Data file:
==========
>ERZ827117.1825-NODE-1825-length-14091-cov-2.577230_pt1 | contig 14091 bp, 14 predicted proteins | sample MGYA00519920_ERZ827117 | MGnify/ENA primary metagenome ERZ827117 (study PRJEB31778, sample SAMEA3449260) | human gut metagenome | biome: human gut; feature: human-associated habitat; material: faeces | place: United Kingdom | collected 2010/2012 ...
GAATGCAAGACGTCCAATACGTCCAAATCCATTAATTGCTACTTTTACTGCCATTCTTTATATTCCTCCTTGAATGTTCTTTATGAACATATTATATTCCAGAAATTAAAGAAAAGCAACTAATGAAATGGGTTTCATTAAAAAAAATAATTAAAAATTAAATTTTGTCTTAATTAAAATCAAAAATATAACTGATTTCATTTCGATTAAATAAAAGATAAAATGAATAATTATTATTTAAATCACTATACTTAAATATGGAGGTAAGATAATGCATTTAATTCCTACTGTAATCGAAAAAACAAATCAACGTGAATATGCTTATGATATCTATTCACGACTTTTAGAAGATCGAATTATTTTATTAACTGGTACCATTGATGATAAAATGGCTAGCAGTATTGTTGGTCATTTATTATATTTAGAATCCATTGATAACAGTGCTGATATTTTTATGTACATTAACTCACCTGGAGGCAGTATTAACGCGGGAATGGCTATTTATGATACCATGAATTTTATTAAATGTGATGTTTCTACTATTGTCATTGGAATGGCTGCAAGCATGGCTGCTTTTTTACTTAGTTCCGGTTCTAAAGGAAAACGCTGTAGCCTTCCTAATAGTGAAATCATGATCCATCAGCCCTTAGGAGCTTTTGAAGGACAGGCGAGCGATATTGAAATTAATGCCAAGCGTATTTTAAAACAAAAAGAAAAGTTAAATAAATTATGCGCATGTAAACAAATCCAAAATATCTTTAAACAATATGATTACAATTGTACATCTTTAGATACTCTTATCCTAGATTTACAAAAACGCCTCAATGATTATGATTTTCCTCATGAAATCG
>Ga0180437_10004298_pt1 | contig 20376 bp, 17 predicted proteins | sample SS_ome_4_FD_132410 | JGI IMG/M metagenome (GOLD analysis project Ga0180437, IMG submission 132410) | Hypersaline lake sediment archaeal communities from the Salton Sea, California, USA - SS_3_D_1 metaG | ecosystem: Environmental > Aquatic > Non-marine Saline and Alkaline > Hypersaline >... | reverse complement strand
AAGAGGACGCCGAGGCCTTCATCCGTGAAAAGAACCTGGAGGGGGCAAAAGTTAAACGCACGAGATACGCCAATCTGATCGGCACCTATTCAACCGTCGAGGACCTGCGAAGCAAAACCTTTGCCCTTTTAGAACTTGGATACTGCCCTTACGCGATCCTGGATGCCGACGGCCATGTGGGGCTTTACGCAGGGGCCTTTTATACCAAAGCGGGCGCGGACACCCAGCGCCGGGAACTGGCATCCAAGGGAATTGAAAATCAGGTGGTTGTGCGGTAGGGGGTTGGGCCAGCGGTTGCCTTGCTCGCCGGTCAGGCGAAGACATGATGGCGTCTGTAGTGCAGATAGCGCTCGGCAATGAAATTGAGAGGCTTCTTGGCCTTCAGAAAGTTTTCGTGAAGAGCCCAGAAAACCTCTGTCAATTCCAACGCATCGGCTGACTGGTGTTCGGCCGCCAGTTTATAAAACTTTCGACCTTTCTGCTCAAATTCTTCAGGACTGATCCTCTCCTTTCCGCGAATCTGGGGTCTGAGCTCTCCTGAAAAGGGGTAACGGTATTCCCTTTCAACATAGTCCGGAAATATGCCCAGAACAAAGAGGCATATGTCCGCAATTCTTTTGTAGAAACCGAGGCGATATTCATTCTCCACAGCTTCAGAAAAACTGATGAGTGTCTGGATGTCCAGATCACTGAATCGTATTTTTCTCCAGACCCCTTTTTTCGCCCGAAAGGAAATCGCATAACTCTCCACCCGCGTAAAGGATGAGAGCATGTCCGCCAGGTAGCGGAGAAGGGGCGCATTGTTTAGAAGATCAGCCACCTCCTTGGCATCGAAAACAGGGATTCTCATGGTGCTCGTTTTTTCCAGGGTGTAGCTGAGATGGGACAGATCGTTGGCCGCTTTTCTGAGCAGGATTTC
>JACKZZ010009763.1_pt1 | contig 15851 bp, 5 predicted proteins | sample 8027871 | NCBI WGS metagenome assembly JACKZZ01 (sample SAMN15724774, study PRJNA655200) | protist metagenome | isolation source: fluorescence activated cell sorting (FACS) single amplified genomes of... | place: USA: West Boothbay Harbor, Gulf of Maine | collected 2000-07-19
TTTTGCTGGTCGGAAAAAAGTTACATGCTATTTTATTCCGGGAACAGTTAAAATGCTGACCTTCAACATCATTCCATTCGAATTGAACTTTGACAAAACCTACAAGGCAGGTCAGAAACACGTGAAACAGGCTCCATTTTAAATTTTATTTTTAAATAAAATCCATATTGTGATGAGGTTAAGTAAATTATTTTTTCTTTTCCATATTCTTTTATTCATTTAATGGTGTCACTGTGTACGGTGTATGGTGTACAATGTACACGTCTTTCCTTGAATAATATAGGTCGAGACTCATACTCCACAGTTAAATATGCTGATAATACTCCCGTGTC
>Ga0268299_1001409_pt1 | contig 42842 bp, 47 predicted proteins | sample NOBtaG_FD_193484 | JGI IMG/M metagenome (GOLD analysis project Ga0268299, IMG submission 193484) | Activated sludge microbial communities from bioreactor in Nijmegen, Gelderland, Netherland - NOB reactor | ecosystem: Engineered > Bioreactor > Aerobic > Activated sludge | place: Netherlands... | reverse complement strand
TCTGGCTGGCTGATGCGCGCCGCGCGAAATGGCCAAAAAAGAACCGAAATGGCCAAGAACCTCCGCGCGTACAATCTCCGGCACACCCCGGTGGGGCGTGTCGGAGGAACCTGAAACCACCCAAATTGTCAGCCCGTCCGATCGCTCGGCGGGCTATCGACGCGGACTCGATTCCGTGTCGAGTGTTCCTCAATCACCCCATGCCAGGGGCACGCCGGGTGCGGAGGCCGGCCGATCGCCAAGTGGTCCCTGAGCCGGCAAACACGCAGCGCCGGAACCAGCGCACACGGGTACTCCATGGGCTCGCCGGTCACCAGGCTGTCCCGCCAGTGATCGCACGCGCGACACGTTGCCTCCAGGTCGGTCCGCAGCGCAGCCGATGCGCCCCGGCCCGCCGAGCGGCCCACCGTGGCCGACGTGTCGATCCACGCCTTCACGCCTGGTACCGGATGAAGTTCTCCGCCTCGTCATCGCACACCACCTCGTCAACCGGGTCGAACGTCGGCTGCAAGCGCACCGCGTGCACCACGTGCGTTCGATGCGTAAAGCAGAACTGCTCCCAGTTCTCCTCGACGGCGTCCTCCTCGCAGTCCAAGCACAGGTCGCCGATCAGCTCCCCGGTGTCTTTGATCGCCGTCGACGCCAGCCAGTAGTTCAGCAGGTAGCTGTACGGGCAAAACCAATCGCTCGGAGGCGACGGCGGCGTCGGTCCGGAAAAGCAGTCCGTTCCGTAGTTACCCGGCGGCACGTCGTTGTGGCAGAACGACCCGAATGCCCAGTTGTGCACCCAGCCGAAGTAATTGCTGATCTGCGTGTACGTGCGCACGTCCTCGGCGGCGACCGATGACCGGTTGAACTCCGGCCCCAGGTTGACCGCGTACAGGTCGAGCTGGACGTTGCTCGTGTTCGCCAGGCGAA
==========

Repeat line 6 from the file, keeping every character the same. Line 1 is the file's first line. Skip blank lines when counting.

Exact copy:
TTTTGCTGGTCGGAAAAAAGTTACATGCTATTTTATTCCGGGAACAGTTAAAATGCTGACCTTCAACATCATTCCATTCGAATTGAACTTTGACAAAACCTACAAGGCAGGTCAGAAACACGTGAAACAGGCTCCATTTTAAATTTTATTTTTAAATAAAATCCATATTGTGATGAGGTTAAGTAAATTATTTTTTCTTTTCCATATTCTTTTATTCATTTAATGGTGTCACTGTGTACGGTGTATGGTGTACAATGTACACGTCTTTCCTTGAATAATATAGGTCGAGACTCATACTCCACAGTTAAATATGCTGATAATACTCCCGTGTC